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Gold: Watching the Fed

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The U.S. economy has rebounded from its winter slump – but recent data continue to present mixed signals, leaving the Federal Reserve and most Fed-watchers alike uncertain about the timing of the much-anticipated first step-up in the Fed funds interest rate.

One thing is for certain: The gold market and other financial markets already expect the coming hike in interest rates later this year – and anything else could prove to be a plus for gold.

Regardless of the timing – September, December, or sometime next year – we do know for sure, barring a setback in economic growth, the Fed will sooner or later begin “watering down the monetary-policy punchbowl” by retreating from its near-zero interest rate policy that has ruled financial markets – including gold – for the past few years.

Reading between the lines, it strikes me that the Fed’s real concern is the possible negative reaction of stock and bond markets to its first baby-steps toward “normalized” interest rates.

In terms of timing, the Fed has said it will continue to be “data-driven.” In other words, if the economic data – for personal income and consumption, housing and employment, consumer-price inflation, etc. – continue to improve, the Fed will feel comfortable raising interest rates sooner rather than later.

Readers of these Rosland Gold Commentaries know we have long worried that the U.S. economy (along with most other major economies) will continue to disappoint with sub-par long-term economic growth, even if we have some short-term improvement in the indicators.

The real worry for monetary policy – and the prospects for interest rates – is the not insignificant chance the Fed will be forced to reverse itself – maintaining an accommodative monetary policy rather than beginning to tighten as the Fed has promised and the markets now expect.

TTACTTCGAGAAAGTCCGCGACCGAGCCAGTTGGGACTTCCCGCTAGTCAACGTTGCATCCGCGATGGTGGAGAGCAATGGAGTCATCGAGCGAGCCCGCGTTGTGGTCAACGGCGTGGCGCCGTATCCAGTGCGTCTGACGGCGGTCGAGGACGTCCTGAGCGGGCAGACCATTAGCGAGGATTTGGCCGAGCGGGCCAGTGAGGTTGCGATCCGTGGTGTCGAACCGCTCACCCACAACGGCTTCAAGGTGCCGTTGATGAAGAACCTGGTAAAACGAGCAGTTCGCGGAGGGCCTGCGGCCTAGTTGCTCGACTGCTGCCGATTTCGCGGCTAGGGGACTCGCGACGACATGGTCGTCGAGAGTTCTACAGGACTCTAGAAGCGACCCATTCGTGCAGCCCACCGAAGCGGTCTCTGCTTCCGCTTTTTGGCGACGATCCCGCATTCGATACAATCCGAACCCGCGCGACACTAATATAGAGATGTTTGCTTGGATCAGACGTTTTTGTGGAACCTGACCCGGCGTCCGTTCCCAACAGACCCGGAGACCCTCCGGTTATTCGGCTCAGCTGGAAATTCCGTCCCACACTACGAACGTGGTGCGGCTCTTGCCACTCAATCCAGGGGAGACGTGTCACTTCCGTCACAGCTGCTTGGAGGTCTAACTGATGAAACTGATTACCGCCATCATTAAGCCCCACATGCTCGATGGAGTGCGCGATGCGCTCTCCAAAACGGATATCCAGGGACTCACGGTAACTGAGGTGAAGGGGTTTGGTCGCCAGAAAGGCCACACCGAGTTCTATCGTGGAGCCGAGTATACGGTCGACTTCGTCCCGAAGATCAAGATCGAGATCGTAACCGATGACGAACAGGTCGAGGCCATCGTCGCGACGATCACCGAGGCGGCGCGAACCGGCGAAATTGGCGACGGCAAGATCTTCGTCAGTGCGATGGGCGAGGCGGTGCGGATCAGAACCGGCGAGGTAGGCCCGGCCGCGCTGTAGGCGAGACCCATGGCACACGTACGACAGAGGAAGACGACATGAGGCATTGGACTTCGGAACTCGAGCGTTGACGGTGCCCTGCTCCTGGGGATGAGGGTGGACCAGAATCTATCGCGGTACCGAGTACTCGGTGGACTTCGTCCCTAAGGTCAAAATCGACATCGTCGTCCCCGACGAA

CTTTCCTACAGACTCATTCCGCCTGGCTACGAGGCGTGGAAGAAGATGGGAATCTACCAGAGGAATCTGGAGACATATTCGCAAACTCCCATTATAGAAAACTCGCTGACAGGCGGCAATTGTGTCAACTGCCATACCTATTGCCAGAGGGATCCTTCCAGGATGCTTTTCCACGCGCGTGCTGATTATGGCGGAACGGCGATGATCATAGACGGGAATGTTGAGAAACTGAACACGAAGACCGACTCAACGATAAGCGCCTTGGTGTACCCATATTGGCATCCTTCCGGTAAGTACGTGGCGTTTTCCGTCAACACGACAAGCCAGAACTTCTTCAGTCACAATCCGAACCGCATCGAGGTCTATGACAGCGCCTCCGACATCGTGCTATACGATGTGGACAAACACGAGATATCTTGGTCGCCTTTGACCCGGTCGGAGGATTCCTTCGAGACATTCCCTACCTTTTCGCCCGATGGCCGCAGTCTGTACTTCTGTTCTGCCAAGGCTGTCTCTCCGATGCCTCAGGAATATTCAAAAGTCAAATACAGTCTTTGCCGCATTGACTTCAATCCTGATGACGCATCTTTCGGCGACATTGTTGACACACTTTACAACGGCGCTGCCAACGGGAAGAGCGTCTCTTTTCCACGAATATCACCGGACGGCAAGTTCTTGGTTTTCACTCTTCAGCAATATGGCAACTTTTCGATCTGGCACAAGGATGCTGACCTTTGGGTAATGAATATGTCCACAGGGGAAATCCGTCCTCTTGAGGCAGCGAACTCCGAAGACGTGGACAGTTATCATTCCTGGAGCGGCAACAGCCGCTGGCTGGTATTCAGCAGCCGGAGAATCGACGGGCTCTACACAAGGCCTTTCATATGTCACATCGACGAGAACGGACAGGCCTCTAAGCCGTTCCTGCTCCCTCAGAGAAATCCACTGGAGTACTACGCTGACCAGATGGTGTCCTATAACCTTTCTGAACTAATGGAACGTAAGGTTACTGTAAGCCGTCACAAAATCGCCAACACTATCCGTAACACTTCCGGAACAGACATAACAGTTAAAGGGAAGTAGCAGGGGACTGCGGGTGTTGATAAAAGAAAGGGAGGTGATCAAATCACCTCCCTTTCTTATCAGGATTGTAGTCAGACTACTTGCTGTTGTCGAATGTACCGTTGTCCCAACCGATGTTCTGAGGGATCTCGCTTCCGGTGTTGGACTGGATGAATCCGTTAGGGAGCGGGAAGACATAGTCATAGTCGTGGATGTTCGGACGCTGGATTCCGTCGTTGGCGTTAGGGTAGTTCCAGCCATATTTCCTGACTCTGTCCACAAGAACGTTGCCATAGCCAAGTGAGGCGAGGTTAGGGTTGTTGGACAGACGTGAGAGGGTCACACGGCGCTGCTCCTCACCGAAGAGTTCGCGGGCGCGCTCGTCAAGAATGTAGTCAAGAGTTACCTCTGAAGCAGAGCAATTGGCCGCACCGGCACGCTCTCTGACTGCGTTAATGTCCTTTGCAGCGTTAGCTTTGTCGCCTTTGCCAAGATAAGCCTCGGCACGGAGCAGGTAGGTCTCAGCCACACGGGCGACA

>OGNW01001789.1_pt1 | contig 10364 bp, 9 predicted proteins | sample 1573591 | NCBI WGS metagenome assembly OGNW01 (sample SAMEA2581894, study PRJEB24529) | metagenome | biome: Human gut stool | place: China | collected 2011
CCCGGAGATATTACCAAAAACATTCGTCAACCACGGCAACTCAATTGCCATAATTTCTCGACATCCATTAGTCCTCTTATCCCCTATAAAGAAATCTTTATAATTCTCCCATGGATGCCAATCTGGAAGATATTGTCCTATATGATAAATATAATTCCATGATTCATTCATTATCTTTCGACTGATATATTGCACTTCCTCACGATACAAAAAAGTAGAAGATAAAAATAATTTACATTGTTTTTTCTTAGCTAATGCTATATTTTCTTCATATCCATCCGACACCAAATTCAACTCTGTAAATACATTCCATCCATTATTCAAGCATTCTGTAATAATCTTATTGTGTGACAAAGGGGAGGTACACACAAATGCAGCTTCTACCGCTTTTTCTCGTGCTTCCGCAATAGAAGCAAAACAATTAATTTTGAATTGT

Indeed, there’s a good chance that U.S. and world financial markets will go ballistic with Wall Street losing 10-, 20-, even 30-percent of its then-current value at the first signs of Fed tightening.

In the wake of the latest policy news from the U.S. Federal Reserve, gold has again climbed back above the technically important $1200 an ounce price level. Importantly, if sustained for a few days, gold’s latest recovery will do much to improve the market’s technical health, setting itself up for another assault of the $1240-to-$1260 zone that in the past year has proven to be a difficult area of overhead resistance.

Still, it may well prove to be developments in other spheres that drive gold prices in the days and weeks ahead.

For one thing, the Greek debt crisis is looking less likely to resolve itself without some cataclysmic turn of events . . . and the timetable for this deeply indebted country to repay its next tranche of loans runs out at the end of June.

Just as unpredictable are the consequences of re-armament in Eastern Europe with the United States delivering weapons to a number of its Eastern European allies . . . and Russia countering with the deployment of new intercontinental ballistic missiles aimed at the United States.

Developments of this sort have move gold prices quite sharply in past decades . . . and could do so again.